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Premier League clubs approve change to shorten summer transfer window

The summer transfer window will now shut before the season ends.

AFC Bournemouth v Chelsea - Premier League Photo by Mike Hewitt/Getty Images

The Premier League has been operating under the current transfer window paradigm since 2002 — introduced as a part of an agreement with the European Commission to align on the movement of football players without undermining the integrity of competitions (transfers used to be allowed all the way through March 31st) — but starting next season, the Premier League will shorten the summer transfer window. Like this year, for the past 15 years, the summer window closed on August 31st (or thereabouts depending on any holidays), but starting next year, it will close on the Thursday before the start of the season. Transfer Deadline Day will no longer by on August 31st but rather in early or mid-August, depending on the start of the season — August 9th in 2018, for example.

Calls to change that system have been growing for a while, and the matter was finally put to a vote today, passing just barely with the minimum of 14 votes (of the 20 Premier League teams) required.

In theory, the window closing before the start of the season should provide stability for the teams and the players, though it does shorten the time for the clubs to do their business — and as we’ve often seen, transfers tend to take time.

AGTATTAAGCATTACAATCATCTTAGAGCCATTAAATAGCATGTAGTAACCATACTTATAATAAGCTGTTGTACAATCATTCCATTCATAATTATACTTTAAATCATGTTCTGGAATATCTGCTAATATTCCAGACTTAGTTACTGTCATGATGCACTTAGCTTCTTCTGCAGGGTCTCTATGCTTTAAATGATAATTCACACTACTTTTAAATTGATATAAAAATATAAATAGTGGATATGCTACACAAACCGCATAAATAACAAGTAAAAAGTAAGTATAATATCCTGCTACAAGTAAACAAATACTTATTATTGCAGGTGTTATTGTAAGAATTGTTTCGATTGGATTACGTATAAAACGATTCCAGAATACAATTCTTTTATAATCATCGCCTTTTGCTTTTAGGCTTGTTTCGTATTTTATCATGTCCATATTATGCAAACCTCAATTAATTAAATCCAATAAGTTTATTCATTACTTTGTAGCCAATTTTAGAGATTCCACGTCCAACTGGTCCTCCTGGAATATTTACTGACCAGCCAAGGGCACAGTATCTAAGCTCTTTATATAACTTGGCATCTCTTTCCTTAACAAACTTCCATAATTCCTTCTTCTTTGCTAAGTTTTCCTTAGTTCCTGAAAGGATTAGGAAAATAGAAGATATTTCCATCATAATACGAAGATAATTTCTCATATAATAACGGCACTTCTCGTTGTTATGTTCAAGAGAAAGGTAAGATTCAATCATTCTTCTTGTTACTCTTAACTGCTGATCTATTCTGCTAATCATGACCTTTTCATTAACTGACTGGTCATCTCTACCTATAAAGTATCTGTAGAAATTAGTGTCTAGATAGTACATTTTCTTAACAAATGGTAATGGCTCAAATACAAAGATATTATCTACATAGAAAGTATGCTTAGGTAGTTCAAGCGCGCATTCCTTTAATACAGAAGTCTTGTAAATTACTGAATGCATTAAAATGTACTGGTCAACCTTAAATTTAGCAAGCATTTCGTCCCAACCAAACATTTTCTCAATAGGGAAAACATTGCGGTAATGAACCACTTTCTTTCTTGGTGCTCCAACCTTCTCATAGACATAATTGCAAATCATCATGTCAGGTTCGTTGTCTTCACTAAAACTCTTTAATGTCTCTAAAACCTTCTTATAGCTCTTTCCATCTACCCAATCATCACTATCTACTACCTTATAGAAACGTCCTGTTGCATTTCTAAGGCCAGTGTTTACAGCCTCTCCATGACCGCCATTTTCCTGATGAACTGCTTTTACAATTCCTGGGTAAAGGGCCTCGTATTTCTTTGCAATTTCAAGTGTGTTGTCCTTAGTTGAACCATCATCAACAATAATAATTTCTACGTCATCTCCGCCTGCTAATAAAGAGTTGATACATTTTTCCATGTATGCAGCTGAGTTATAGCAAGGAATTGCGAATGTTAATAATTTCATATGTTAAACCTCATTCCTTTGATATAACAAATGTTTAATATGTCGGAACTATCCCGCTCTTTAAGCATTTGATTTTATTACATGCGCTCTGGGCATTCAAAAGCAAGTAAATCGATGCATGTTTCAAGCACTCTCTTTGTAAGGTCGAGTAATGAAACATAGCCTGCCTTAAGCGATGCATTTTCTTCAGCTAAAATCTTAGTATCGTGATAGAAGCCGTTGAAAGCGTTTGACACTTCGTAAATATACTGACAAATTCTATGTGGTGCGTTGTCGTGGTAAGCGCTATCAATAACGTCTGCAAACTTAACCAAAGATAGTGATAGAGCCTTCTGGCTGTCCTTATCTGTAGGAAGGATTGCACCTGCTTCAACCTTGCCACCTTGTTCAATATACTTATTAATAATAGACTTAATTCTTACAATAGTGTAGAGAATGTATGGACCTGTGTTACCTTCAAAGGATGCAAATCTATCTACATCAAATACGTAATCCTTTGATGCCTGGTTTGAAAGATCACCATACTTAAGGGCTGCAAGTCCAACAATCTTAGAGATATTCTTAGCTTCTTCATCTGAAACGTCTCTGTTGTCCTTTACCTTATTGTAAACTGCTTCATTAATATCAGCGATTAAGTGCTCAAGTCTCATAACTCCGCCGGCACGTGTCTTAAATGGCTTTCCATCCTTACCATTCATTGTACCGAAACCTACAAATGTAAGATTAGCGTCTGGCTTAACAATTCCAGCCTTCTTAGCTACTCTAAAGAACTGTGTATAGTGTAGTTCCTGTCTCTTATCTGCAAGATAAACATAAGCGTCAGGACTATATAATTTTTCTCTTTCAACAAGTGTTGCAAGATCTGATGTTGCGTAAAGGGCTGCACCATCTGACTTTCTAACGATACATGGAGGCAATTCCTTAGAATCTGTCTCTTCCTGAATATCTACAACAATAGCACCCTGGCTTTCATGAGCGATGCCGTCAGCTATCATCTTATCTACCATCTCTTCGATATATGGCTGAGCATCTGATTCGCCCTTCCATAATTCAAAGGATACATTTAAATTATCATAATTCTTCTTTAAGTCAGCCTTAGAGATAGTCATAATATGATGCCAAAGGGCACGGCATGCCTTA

The Premier League are also blazing a trail by themselves here, since the rest of Europe will continue to operate under the old system and other teams could thus still buy players from English clubs up until the end of August. With most European leagues starting a week (or two or three) later than the Premier League, they have little incentive to shorten their own windows, which control when newly acquired players can be registered to play. English teams won’t be forced to sell — the Spanish window, for example, was open an extra day longer this year and very little action came of that — but facing several weeks of potential transfer pressure without the ability to acquire a replacement could be problematic.

That said, UEFA are at least monitoring the situation.

"I am aware there are serious discussions around Europe regarding the shortening of the summer transfer window and we are following them closely. In my view, it is not good when footballers play for one club when the league starts and another club when the transfer window closes. There is a lot of uncertainty for a long time.”

"Therefore I would say that the window might be too long and I would support it being shorter."

-Aleksander Ceferin, UEFA President; source: Times via Soccerway

As for the effects on rumours and reports, fear not. Silly Season™ never sleeps and certainly never ends.

Stay tuned!


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